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Children

( Originally Published 1851 )



Not in entire forgetfulness,

And not in utter nakedness,

But trailing clouds of glory, do we come, From God, who is our home.

Heaven lies about us in our infancy

WORDSWORTH

I may begin with the question of Henry IV of France, when found by an ambassador at romps with his children," Are you a father?" If you are, we may go on with the game if not, you must pass to the next article. A curious thing it is, this same fact, that children in general are only interesting in the eyes of those who are parents, while brats in particular are held as pests by all but their immediate father and mother. Some lightheaded author has compared the rush of children which takes place at the conclusion of family dinners, to the incursion of the Goths and Vandals. Perhaps it is all true, that children out of place are not agreeable; but is any thing agreeable that is out of place? Children, abstracted from the homely details of their management, and the anxiety which they always occasion, are a delightful study, I maintain, fitted alike to engage the speculations of the philosophic, and the affections of the benevolent mind. I cannot, I must say, form the idea of a man of extended views and sympathies, who does not like children.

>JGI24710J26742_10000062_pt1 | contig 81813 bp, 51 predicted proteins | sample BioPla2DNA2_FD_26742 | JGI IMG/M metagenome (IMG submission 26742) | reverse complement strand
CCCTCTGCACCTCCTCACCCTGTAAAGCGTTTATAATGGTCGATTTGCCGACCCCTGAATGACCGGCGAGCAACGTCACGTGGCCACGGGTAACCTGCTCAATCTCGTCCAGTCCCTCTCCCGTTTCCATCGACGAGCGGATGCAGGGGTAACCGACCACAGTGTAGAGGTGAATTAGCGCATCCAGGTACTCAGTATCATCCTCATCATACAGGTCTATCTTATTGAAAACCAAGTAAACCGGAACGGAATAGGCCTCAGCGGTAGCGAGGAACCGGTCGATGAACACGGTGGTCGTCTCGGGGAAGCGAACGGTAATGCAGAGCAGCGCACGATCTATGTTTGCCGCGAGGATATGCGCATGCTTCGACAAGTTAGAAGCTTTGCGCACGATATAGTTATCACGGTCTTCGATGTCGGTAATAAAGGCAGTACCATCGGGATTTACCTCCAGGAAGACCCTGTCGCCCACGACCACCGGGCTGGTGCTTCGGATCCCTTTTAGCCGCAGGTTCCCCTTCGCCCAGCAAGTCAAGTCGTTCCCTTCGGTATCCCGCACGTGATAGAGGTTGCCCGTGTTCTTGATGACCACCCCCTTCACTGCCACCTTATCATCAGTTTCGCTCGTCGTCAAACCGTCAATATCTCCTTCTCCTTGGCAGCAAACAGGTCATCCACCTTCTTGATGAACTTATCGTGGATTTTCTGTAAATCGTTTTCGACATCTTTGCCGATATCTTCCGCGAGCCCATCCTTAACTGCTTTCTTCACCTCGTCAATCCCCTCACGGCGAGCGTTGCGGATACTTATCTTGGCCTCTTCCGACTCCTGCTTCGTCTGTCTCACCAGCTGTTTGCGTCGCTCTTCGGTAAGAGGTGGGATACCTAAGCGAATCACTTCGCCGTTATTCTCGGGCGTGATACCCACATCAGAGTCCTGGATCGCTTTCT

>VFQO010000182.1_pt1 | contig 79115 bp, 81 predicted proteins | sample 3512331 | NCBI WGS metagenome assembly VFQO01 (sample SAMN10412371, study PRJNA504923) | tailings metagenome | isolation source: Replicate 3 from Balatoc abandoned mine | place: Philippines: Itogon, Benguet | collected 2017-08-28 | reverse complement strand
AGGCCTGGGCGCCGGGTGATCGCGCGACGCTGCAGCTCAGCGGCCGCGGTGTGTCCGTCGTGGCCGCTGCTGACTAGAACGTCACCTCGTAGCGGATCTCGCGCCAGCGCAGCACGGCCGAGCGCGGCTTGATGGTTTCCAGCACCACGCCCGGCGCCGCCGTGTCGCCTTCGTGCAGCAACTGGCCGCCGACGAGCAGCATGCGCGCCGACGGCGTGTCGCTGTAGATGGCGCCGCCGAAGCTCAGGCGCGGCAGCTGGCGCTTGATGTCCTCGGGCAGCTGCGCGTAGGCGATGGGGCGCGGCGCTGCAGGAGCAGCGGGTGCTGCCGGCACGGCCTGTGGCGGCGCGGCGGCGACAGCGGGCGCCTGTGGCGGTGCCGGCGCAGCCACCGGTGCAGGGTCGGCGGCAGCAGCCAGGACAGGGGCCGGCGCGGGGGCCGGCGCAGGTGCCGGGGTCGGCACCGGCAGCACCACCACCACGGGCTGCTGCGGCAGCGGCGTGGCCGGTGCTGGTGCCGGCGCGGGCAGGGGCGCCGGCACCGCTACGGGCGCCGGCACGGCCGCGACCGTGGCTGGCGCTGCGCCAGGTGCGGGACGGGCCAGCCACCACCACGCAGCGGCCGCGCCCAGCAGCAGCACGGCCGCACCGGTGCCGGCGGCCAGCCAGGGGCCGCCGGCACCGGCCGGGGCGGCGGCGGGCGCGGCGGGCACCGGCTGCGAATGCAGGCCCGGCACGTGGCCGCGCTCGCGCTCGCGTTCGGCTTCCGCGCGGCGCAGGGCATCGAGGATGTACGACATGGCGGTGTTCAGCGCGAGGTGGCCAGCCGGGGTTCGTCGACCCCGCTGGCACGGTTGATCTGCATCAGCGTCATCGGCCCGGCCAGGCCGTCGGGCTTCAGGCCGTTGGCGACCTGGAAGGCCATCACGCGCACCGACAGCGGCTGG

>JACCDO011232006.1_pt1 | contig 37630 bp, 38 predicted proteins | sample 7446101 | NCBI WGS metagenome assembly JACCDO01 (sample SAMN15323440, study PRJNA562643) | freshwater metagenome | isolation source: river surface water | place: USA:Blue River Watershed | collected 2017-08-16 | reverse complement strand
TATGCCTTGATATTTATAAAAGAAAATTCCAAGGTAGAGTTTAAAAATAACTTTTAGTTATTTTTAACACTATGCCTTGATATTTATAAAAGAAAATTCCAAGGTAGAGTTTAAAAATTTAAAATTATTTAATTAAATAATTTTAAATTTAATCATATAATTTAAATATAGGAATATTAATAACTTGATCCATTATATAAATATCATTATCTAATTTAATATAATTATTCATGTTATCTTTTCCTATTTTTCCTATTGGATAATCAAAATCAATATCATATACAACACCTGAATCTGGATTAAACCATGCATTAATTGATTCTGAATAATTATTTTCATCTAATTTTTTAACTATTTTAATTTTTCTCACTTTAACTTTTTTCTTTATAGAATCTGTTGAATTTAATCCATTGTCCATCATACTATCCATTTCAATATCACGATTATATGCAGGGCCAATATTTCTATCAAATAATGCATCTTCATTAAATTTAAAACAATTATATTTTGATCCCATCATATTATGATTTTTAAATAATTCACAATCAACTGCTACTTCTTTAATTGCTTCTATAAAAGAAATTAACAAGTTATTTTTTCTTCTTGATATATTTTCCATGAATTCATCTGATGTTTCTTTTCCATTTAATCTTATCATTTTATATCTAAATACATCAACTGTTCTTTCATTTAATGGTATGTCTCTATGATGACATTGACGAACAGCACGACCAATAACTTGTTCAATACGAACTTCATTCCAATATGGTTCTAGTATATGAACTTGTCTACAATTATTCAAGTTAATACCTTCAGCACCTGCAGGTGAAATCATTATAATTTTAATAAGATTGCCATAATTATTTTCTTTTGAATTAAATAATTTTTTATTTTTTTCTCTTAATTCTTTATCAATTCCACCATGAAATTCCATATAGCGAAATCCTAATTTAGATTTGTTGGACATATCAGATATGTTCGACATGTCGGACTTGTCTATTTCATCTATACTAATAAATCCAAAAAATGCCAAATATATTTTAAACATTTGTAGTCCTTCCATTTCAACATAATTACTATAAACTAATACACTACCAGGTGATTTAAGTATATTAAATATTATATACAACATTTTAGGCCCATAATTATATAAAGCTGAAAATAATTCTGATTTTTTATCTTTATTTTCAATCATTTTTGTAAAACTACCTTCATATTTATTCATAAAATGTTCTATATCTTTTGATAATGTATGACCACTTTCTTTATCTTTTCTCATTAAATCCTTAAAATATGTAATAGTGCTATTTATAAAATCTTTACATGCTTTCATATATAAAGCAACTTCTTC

Among the grown up part of mankind, there is always abundance of envy, hatred, and all uncharitableness. This fact I consider with reference to the circumstances in which men are placed, and I plainly conceive that where existence is only to be supported by an unceasing struggle, and where self-love is so perpetually receiving injury, it is needless to expect that men should be much better than they are. In children, however, we see no possibility of any rivalship: they are a harmless little people at this moment, and we run no chance of being jostled by them in our course of life, for many years to come. There is, therefore, no reason for envy, hatred, or uncharitableness with them. On the contrary, in our intercourse with children, our self-love is undergoing a perpetual compliment. The appeal which they are constantly making from their own silently confessed weakness our tacitly acknowledged strength, soothes and delights us. A fellow creature lies unconsciously abandoned to our mercy unconsciously unable to resist. It asks for nothing, for it cannot; but it does not expect harm: there is the charm. It imputes to us none of our original sins of envy, hatred, and_ uncharitableness, but seems to take it for granted that we are blanch and stainless like itself. It puts forth its little arms to us, with a perfect confidence in our gentler and better nature, and we feel it impossible to be evil when we are so sincerely understood to be good. We give, then, the love and faith that are demanded, and press the offenceless type of our original and perfect nature, with all the hues and all the odors of paradise rife around it, to our heart of hearts.

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